Lea Scott_Erina Wannenburg Cafe Bouquiniste owner








Unfortunately a crime of another kind kept one of my guests from attending. You can read about its happy ending on her blog ‘The Hipsterette’.

‘One for All’ is available in print and e-book versions. A list of online retailers can be found here.

Photos by Karlen Wannenburg (



HOW-TO: Turn a ‘Brilliant Idea’ into a Plot

October 2, 2013

If I had a dollar for every person who has said to me, ‘I’ve got this brilliant idea for a novel!’, my piggy bank would be overflowing. So why haven’t all these people written that novel? Because they haven’t known how to translate that one idea into about 80-100,000 words. So how do you start to turn an idea into a plot? Here are my tips.

1. IdeaBrainstorm (finding the pieces):  Write your idea or premise down in the middle of a large sheet of paper and circle it. Then write around it all the thoughts you have on characters, events, settings, etc, relating back to the circle when you get stuck. Just get all your thoughts on paper at this stage – don’t worry about how plausible they are or if they don’t fit together. You might not even know how the novel will begin or end at this stage.

2. Research (fleshing out the pieces): List all the subject areas from your brainstorming session that you need to find out more about. This may include procedures, locations, psychological issues for characters.  Add any additional ideas to your brainstorm chart that spring from your research. For tips on where and how to research for your plot see my blog post In the name of research – Plot  

3. Outline (putting the pieces together): A plot has three parts – a beginning, a middle and an end – and two main transition points. T1 is the ‘epiphany moment’ where the story is moving along and something happens to change everything. T2 is the ‘point of no return’ where something happens to force an ending either way. The rest of the structure, in basic terms, looks something like this:


 Beginning              |                          Middle                      |                 End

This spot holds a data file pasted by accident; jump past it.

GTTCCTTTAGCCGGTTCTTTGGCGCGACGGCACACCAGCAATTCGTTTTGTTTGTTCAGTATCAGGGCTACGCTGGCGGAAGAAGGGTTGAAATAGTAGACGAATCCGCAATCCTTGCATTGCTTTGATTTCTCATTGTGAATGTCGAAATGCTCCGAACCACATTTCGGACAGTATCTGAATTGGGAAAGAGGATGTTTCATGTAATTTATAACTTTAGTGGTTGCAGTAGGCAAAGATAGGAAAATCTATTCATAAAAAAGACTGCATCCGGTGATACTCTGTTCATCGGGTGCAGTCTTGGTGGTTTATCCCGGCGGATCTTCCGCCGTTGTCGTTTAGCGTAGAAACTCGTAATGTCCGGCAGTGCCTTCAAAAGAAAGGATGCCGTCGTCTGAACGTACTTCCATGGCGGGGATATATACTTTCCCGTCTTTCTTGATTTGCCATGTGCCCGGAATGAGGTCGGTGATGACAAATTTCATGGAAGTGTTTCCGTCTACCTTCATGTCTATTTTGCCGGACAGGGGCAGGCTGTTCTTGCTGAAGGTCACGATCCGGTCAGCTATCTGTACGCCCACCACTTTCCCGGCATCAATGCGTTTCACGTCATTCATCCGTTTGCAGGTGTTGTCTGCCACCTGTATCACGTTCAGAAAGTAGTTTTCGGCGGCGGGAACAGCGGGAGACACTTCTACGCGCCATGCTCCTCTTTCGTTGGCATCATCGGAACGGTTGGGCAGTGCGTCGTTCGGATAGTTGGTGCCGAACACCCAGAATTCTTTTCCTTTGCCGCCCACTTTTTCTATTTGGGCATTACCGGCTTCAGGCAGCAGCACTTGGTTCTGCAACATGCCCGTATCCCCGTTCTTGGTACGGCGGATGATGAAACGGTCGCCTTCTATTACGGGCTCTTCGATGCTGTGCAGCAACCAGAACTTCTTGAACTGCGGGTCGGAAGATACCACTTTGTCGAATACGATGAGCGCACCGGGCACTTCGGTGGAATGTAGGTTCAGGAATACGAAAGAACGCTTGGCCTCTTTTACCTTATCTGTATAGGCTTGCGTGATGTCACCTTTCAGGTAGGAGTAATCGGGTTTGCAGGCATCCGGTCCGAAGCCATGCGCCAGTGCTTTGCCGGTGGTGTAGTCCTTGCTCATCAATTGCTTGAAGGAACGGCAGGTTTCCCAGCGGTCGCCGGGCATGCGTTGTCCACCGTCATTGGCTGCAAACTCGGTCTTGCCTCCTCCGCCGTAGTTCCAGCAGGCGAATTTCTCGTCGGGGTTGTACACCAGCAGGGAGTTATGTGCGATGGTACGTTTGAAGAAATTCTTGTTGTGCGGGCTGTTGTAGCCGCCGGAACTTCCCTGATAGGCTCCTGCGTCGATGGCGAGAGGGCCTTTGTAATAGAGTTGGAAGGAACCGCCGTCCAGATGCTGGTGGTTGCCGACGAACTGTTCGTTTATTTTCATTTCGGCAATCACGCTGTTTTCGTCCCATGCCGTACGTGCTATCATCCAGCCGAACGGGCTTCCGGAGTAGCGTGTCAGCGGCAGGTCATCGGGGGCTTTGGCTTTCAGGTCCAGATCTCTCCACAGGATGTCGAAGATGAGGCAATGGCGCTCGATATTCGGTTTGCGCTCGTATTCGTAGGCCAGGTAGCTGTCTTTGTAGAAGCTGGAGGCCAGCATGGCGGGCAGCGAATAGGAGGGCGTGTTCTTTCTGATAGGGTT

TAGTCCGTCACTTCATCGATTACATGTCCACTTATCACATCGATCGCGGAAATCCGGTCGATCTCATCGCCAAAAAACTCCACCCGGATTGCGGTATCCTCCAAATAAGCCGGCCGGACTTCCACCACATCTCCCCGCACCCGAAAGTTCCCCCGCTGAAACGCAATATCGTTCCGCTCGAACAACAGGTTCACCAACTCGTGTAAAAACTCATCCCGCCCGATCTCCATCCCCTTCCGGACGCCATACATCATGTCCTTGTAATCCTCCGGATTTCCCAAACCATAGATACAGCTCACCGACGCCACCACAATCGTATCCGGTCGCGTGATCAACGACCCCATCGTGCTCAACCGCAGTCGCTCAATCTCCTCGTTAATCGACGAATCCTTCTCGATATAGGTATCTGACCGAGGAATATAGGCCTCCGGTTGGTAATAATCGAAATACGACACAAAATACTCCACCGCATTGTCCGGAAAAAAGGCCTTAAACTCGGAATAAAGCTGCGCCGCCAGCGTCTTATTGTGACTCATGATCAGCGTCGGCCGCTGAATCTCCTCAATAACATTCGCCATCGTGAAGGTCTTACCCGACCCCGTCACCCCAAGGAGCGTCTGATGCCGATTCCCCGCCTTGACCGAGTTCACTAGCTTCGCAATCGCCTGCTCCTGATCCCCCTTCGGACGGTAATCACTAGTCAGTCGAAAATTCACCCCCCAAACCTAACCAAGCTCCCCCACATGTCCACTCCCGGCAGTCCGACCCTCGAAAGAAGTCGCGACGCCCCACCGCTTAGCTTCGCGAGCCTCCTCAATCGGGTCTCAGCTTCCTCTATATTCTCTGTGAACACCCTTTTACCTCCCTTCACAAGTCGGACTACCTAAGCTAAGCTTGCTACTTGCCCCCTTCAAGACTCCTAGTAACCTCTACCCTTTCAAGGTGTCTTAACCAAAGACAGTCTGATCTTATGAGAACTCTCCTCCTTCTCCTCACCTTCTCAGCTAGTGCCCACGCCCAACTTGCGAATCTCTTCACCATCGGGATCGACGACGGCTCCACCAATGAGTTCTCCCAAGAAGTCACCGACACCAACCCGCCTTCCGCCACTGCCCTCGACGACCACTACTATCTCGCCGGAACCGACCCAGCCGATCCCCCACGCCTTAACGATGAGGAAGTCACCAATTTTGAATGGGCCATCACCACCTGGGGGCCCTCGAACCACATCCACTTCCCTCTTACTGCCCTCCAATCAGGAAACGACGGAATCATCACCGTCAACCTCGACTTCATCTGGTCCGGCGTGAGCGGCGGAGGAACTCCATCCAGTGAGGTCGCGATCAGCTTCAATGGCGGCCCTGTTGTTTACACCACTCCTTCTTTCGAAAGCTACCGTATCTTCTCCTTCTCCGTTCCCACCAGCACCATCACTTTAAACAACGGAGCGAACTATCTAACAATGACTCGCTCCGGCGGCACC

20-30%                 |                            50%                         |              20-30%

Set up conflict          |            Flesh out/add complications       |        Resolve the conflict

                             T1                                            T2

Split a sheet of paper into three columns as above. Take your ideas from your brainstorm chart and start slotting them into the section where they fit best, including identifying your two main transition points.  Leave gaps between your ideas so you can create more linking ideas. At this stage your ideas can still be quite abstract, but this will form the basis for creating the scenes that will make up your novel. If you are a ‘pantser’ (ie. someone who prefers to write by the seat of their pants rather than creating a full plot outline) you might like to stop plotting here and just start writing your novel, filling in the gaps as you go.  If you are a serious ‘plotter’, read on…

4. Map (connecting the pieces): Create a scene map from your outline by fleshing out your ideas into scenes. Include all the information you need to keep your plot on track (I use a one line description, date/time, setting, name of your Point of View character for that scene in italics). Group your scenes by chapter. None of this is set in stone. Your scene map is a living document and can be changed as you write. Think of scenes as the building blocks of your novel. Once written, they can be moved around to change the pace and structure ie. you might write them in chronological order then decide to move one as a flash back or flash forward to increase suspense.  You might also think up new scenes to add in as your write (particularly if you develop a new subplot) or move scenes between chapters.

I use an Excel spreadsheet (see example below) to do this because it is easy to create columns and cut and paste the lines when moving scenes. But you can write them down manually, use index cards, the tables function in a word processing program, or you might like to have a go in writing programs like Scrivener, which allows you to break up your text into re-locatable sections.  

Scene map


This may seem like a lot of work initially, but it is much easier to keep track of your plot in this way than to go back through 80-100,000 words looking for a particular scene that you want to change or move during the edit process. It is also a good way, at a glance, to make sure your plot will keep the reader’s interest. Check that there is enough variety in the settings (is this the most dramatic place for the scene?), and the POV character is the one with the most at stake in that scene.

Once you have your plot in order, writing your novel should be a breeze. As Ernest Hemingway said…There is nothing to writing. All you do is sit down at a typewriter and bleed. 

Happy plotting, Lea

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Lea Scott